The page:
Saturday, June 6, 2020


PHENOMENALITY: *marvelous*
FRYEAN MYTHOS: *adventure*

With a name as contrived as “Argoman,” I’m moved to speculate that the producers of this film were having fun with the name of a slightly earlier European superhero, Superago. The latter character, a costumed wrestler with no super-powers like Mexico’s “El Santo,” had recently appeared in the first of two low-budget Italian films. I don’t know if the first SUPERARGO film reaped big box-office or not, but regardless, it’s quite possible that the real target of any spoofery was the American teleseries BATMAN, which rose to meteoric success in early 1966. Strangely, though, Argoman doesn’t follow the model of either Batman or any masked wrestler, but that of Superman, if Superman divided his time between stopping crimes and committing then.

In this modus operandi, Argoman resembles yet another “saintly” predecessor: that of gentleman-thief Simon “the Saint” Templar. Following a quick action-sequence, the audience sees Argoman (Roger Browne) in his secret ID as rich guy Reginald Hoover. Reggie tells his butler Chandra (Eduardo Fajardo) about some of his recent deeds, like switching out the Mona Lisa for a clever fake.

It wasn’t clear to me whether or not the general public, and officials like police inspector Lawrence, had any awareness that Argoman was both a superhero and a super-thief. However, a budding world conqueror, Jenabelle (Dominique Broschero) checks out Reginald in his skyscraper apartment from the vantage of a sky-ship. Reginald promptly uses his powers to force her ship to land. After a little cat-and-mouse foreplay, they have sex and Jenabelle leaves.

Yes, you heard right.Not that one sees any direct depictions of sex, but here we have the hero making love to his hottie nemesis at the film’s beginning, rather than postponing any possible encounter toward the film’s end. Since there’s even less characterization in this film than in the average peplum, my theory is that, because director Sergio Greco knew that he didn’t have a big budget, he decided to fascinate male audiences with the best “special effect” he had: the sultry Miss Broschero (who appears in a wide variety of bizarre but comely outfits).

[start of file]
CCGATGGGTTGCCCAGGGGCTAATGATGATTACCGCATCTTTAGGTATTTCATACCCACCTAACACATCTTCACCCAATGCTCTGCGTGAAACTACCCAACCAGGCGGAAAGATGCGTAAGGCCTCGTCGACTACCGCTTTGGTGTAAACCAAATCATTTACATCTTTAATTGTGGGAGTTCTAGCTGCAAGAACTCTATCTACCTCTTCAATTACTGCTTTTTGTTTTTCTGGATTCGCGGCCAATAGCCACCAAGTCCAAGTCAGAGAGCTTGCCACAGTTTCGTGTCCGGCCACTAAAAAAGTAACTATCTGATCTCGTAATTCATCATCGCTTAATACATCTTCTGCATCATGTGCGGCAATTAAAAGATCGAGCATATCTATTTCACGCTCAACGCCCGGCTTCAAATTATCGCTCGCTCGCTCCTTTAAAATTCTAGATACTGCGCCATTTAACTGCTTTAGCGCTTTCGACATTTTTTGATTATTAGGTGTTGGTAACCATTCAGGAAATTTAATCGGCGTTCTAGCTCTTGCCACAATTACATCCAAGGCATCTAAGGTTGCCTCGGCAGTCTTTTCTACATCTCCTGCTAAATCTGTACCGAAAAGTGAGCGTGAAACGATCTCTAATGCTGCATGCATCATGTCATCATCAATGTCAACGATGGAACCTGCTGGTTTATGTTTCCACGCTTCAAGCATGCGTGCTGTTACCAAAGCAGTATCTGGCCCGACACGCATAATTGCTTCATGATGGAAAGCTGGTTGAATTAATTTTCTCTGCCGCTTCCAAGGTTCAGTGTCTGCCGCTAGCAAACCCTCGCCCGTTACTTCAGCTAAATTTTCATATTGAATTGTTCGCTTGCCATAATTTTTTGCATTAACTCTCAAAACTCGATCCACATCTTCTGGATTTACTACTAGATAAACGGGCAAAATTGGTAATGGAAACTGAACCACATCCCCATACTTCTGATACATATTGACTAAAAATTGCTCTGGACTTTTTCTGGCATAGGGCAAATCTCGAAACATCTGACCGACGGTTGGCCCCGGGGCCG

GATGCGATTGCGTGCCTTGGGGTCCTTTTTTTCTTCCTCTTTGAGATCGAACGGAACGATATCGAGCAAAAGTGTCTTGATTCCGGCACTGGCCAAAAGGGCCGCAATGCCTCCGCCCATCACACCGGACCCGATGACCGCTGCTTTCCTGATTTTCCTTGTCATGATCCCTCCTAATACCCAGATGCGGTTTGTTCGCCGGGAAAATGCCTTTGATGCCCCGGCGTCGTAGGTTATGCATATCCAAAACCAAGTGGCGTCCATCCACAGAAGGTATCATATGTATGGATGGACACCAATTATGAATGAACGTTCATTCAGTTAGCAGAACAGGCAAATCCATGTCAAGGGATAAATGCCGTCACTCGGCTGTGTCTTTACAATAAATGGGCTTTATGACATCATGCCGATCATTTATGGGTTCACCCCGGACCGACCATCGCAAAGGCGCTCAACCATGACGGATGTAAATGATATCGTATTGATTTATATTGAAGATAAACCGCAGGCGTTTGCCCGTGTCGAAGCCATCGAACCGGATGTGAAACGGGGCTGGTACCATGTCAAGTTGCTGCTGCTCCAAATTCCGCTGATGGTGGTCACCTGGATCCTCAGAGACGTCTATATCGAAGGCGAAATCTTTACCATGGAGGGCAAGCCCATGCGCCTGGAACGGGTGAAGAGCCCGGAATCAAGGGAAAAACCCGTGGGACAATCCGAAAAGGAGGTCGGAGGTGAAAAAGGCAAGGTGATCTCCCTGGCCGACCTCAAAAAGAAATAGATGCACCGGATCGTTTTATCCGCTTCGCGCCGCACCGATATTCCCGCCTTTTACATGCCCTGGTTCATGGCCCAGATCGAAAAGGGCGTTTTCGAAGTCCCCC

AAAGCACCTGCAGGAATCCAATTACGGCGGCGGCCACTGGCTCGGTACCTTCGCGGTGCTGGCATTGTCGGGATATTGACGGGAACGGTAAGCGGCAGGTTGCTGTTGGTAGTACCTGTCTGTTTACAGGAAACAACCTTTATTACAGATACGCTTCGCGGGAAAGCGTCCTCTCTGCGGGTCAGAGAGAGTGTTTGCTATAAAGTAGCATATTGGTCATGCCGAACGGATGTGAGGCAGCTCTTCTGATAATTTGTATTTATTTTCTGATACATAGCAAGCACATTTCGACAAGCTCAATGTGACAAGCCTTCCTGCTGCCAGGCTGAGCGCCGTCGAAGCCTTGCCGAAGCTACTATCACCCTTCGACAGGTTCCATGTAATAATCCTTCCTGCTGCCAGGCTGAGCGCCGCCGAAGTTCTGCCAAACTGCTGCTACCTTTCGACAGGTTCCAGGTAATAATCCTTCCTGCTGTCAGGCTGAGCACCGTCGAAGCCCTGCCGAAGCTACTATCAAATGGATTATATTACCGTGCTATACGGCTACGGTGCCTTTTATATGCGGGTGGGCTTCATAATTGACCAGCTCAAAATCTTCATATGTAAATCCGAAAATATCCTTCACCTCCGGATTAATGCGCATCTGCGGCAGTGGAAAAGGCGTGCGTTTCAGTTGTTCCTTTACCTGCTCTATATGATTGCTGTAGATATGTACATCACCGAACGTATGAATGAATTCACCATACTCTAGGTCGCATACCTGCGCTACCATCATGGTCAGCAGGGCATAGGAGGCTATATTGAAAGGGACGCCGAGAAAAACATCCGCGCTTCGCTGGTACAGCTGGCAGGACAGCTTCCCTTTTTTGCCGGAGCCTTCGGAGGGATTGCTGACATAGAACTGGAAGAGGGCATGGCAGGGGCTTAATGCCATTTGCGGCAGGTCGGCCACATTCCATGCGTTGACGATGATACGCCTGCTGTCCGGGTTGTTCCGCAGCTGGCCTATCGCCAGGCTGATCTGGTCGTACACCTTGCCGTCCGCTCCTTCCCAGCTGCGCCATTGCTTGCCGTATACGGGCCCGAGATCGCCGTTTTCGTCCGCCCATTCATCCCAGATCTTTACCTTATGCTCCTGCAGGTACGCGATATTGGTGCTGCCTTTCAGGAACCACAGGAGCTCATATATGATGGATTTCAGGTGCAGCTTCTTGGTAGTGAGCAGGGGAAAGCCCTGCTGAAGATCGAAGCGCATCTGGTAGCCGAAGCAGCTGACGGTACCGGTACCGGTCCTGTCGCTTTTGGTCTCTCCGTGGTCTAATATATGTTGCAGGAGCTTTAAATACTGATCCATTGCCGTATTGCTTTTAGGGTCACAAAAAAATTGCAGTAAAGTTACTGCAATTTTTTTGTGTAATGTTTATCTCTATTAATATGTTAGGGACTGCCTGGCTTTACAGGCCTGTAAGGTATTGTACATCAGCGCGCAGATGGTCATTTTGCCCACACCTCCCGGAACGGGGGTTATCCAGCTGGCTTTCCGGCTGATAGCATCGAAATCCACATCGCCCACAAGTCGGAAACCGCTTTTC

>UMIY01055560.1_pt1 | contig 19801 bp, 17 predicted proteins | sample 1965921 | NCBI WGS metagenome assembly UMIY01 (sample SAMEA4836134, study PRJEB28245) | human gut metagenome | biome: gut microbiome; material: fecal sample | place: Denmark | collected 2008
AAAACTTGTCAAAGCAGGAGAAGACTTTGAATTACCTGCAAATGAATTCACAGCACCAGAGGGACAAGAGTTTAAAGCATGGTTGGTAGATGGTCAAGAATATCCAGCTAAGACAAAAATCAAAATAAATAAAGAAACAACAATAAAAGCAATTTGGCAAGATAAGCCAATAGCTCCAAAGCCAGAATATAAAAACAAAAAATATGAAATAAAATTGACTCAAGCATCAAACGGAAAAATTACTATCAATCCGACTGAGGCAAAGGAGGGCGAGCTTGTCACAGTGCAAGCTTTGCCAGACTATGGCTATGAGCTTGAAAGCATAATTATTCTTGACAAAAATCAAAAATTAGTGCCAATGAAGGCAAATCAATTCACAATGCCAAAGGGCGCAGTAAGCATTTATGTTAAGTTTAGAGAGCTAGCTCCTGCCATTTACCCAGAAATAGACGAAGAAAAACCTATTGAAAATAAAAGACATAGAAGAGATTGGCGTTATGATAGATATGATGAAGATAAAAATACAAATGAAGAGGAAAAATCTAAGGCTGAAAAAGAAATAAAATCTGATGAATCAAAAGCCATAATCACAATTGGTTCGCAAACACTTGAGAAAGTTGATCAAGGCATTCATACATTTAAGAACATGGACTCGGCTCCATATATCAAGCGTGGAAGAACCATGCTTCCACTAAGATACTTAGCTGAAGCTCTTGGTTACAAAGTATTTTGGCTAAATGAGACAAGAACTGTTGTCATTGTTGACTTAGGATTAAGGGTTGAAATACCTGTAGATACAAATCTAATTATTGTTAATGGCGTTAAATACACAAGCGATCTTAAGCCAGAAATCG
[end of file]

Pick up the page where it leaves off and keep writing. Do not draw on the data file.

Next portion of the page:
Having given away the milk for free, though, the rest of the film isn’t able to up the ante. For a superhero film, it’s very talky. Though there are some nice sets and super-villain gimmickery (Jenabelle plans to conquer the world with robot doubles, including one of Argoman), the pace is flaccid and there are too few fight-scenes, causing me to wonder if fight-choreographers were left out of the budget. Additionally, since Argoman has no origin, he just pulls any power he wants-- x-ray eyes, magnetism, and so on-- out of thin air.

Despite the attempt to make the hero a bit of a Fantomas-style rogue, there are no prominent areas of camp or satire here. It just seems like a wonky, tongue-in-cheek attempt to exploit the success of the sixties breed of American costumed heroes. Roger Browne, better known for his superspy adventures, tries to give his character some insouciant qualities, but the script doesn’t really get how to do either a straight or satirical superhero adventure, and so remains little more than a footnote in the genre’s cinematic history.

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